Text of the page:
According to the foundation’s website, the family’s future in charity was inevitable.
“The seeds for the foundation were planted decades ago in the South Side of Trenton, where Seamon and Pearlie Smith raised their children on values of hard work, love of God, and giving back,” the website reads.
Just one year after their win, the family celebrated the opening of their grant-making organization on Saturday, NJ.com reported. The foundation will provide financial support to education, neighborhood development, children and families in Trenton.
“We want to fund programs that directly affect systems of poverty so we can help change the systems or change the dynamics that are causing people to be in poverty,” family member and foundation program manager Harold Smith told NJ.com.
“Rather than just helping them find food or give away food, we can make it so they now have the ability to obtain employment, get their proper education in order to be able to go out and get their own food,” he said.
“When people think of the city of Trenton, we don’t want the first thing they think of to be gangs and violence,” Smith continued. “We want people to think of a vibrant city, a city that’s on the upswing, a city that’s bringing new life into the community, the capital of the state.”
The foundation plans to work with other community organizations and help create both short- and long-term grants that will improve Trenton. –HuffPost
There isn’t a cookout, not a wedding or family reunion in Black America where you won’t hear one song in particular. Whether it’s during the height of the summer season or on a fall day when there is a cold chill in the air, there is something about Maze featuring Frankie Beverly’s “Before I Let Go” that just makes you feel every emotion of elation all at once.
Released on the B side of their 1981 Live in New Orleans album, the song stood out almost instantly from the rest. It wasn’t because the song wasn’t recorded live in New Orleans, as the album title would suggest. It was in fact that the groove of the guitar struck your ears and stayed with your soul.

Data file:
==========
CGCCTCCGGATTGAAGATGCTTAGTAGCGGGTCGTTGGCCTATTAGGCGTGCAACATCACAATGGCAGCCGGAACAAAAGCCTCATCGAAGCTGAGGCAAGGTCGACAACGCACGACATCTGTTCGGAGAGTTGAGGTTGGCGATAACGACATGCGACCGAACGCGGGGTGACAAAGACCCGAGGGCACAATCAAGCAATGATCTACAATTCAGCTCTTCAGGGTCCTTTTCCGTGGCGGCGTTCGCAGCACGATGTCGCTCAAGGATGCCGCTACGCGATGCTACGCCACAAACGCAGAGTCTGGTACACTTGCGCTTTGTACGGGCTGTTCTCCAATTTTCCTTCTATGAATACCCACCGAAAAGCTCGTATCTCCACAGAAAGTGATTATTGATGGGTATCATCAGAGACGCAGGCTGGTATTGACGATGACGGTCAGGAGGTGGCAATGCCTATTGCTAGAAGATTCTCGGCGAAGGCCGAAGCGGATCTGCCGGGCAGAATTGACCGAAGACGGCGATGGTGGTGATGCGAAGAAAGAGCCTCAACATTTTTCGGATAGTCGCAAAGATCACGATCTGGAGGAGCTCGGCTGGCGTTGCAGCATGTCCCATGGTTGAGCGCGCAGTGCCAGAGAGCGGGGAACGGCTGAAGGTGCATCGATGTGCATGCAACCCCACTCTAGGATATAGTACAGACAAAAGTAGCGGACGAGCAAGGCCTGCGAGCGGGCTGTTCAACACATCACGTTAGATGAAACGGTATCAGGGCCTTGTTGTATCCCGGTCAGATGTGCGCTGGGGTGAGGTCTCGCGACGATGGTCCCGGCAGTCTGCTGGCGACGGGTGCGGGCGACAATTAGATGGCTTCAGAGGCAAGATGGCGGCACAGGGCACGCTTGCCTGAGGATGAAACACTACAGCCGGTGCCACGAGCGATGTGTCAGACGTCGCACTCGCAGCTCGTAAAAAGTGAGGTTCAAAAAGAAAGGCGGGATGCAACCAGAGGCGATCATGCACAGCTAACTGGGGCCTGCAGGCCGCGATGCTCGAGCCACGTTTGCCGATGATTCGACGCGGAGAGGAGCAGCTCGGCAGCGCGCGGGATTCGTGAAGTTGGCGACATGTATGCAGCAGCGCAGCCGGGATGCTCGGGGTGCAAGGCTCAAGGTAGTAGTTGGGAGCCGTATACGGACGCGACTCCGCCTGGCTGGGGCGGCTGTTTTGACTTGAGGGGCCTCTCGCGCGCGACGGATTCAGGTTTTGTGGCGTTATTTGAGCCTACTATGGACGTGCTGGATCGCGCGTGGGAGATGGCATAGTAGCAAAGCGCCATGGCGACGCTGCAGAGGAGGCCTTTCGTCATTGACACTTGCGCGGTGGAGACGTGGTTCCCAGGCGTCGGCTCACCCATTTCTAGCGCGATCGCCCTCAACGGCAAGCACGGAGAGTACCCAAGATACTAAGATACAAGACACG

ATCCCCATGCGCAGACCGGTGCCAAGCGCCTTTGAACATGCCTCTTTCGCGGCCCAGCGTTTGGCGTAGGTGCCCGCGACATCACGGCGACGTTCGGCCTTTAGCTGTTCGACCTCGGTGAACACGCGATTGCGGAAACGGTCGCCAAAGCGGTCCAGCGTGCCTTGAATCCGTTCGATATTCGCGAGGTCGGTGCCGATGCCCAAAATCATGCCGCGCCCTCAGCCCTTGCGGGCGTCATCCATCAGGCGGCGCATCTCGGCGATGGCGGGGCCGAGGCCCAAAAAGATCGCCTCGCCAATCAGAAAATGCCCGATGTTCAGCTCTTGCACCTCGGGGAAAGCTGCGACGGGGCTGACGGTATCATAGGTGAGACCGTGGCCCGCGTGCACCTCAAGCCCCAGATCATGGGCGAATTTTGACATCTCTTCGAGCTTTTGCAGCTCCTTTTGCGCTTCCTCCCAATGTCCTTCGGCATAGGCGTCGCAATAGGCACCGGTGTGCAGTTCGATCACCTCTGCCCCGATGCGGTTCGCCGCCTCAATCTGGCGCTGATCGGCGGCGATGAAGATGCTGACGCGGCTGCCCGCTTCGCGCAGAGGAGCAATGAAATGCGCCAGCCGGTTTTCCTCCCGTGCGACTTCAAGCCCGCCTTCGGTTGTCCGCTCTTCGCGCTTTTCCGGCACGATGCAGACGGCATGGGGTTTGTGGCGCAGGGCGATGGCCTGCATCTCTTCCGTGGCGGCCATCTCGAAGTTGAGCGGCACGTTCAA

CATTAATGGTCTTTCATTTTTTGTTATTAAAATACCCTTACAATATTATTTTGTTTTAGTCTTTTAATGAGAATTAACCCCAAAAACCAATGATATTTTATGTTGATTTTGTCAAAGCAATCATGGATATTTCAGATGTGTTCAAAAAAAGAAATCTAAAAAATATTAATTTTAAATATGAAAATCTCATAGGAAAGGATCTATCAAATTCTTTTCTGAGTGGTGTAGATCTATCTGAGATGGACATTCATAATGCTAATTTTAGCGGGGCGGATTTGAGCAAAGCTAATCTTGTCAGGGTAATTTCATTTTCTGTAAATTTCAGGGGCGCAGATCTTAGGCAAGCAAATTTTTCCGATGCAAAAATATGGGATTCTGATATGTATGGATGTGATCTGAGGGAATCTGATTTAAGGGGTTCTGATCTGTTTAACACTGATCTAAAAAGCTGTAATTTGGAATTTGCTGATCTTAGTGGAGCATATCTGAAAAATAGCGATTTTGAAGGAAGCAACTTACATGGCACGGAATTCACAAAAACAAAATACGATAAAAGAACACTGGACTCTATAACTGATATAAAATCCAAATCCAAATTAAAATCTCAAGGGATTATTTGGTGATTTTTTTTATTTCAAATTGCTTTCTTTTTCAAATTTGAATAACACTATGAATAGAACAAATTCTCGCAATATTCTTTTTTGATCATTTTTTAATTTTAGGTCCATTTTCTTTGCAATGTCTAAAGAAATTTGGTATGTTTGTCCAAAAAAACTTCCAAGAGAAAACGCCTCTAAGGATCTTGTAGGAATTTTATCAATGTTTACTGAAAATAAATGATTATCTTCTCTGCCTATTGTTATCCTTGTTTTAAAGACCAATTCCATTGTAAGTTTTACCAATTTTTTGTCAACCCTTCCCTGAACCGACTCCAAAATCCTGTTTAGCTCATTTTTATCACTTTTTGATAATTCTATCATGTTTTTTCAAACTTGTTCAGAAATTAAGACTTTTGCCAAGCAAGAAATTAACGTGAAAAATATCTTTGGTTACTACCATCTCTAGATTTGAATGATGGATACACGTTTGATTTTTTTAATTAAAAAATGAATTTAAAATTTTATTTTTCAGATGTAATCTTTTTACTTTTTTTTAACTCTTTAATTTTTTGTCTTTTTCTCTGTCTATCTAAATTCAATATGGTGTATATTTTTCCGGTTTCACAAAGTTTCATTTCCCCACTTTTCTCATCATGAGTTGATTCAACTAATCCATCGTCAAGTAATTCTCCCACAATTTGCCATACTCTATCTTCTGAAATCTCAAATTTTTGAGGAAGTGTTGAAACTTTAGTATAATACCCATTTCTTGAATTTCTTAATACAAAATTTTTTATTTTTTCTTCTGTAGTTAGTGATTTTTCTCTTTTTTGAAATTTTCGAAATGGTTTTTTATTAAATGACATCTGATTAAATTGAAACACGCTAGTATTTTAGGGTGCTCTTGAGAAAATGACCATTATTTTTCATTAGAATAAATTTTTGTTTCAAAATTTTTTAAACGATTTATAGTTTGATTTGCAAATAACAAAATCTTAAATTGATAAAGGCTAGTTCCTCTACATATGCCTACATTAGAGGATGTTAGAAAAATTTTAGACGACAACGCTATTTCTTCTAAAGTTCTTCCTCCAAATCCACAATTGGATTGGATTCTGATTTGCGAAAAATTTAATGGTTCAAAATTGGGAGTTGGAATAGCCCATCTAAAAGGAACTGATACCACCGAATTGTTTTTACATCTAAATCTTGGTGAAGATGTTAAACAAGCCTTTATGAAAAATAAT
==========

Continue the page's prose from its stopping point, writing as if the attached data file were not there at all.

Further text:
“‘Before I Let Go’ really did turn out to be something more than I even imagined,” Beverly told ESSENCE. “I got blessed with that.”
The band formed in 1970 and relocated to San Francisco where they made their first album. Going into the studio, the soul singer had no intention that the song released 11 years later would have such a resounding and long-lasting appeal. Mostly because, it wasn’t supposed to have the uptempo melody we all know and love.
“I was seeing some lady but I was just with someone [else] and we broke up. And it got kind of hard because I wasn't with the woman I wanted to be with and I couldn't stay with the one I was with,” said Beverly of how the dynamic five minute and six second track came to be.
He continued: “It was one of the girls [from] Alton McClain and Destiny, she passed away. She died in a car accident. Her name was Dee (n.e. Delores Marie "D'Marie" Warren). I had to kind let her go because I was already with some other girl and it was very, very, very, very unique [situation] that you have to leave somebody, and you feel so different. It was [about] somebody who was really having trouble letting go of something. That inspired that song.”
Written more as an ode to a love lost, when presented to his band, Maze, their artistic creativity took over and a hit was born.
“When it was written, the song it wasn't like a groove song like it came out to be. It was more, well it wasn't a ballad. It came out like that when I introduced it to the band. When the band got a hold of it, we started rehearsing it and that's when it got the sound that you guys hear now.”
In the nearly 36 years since the song’s release, it’s has been the foundation for musical excellence for generations of listeners. Staying with audiences both young and old, the way it does, Beverly says is humbling.
“Not too many [artists] get something that takes on like that. When I wrote the song, it was not in my mind to make it a hit. I was just trying to do a good record and for it to turn out the way it is. I think by the time we went in to record it, I think it had a good chance to make some noise but I had no idea that it was gonna be what it turned out to be. I mean it just shocked me. I mean to even hear you say it’s like the Black folks national anthem, that's even more than I can wrap my head around. It's too impressive.” -Essence
If Jazz is known as America’s original art form, hip-hop would definitely be second.
The movement that began in the Bronx over breakbeats has gone from Regan era public enemy number one to a global phenomenon that’s the driving force of pop culture everywhere. While the art form is still pretty young, its impact is almost unmeasurable.
And after just 40 years, hip-hop is set to get its own museum in 2018.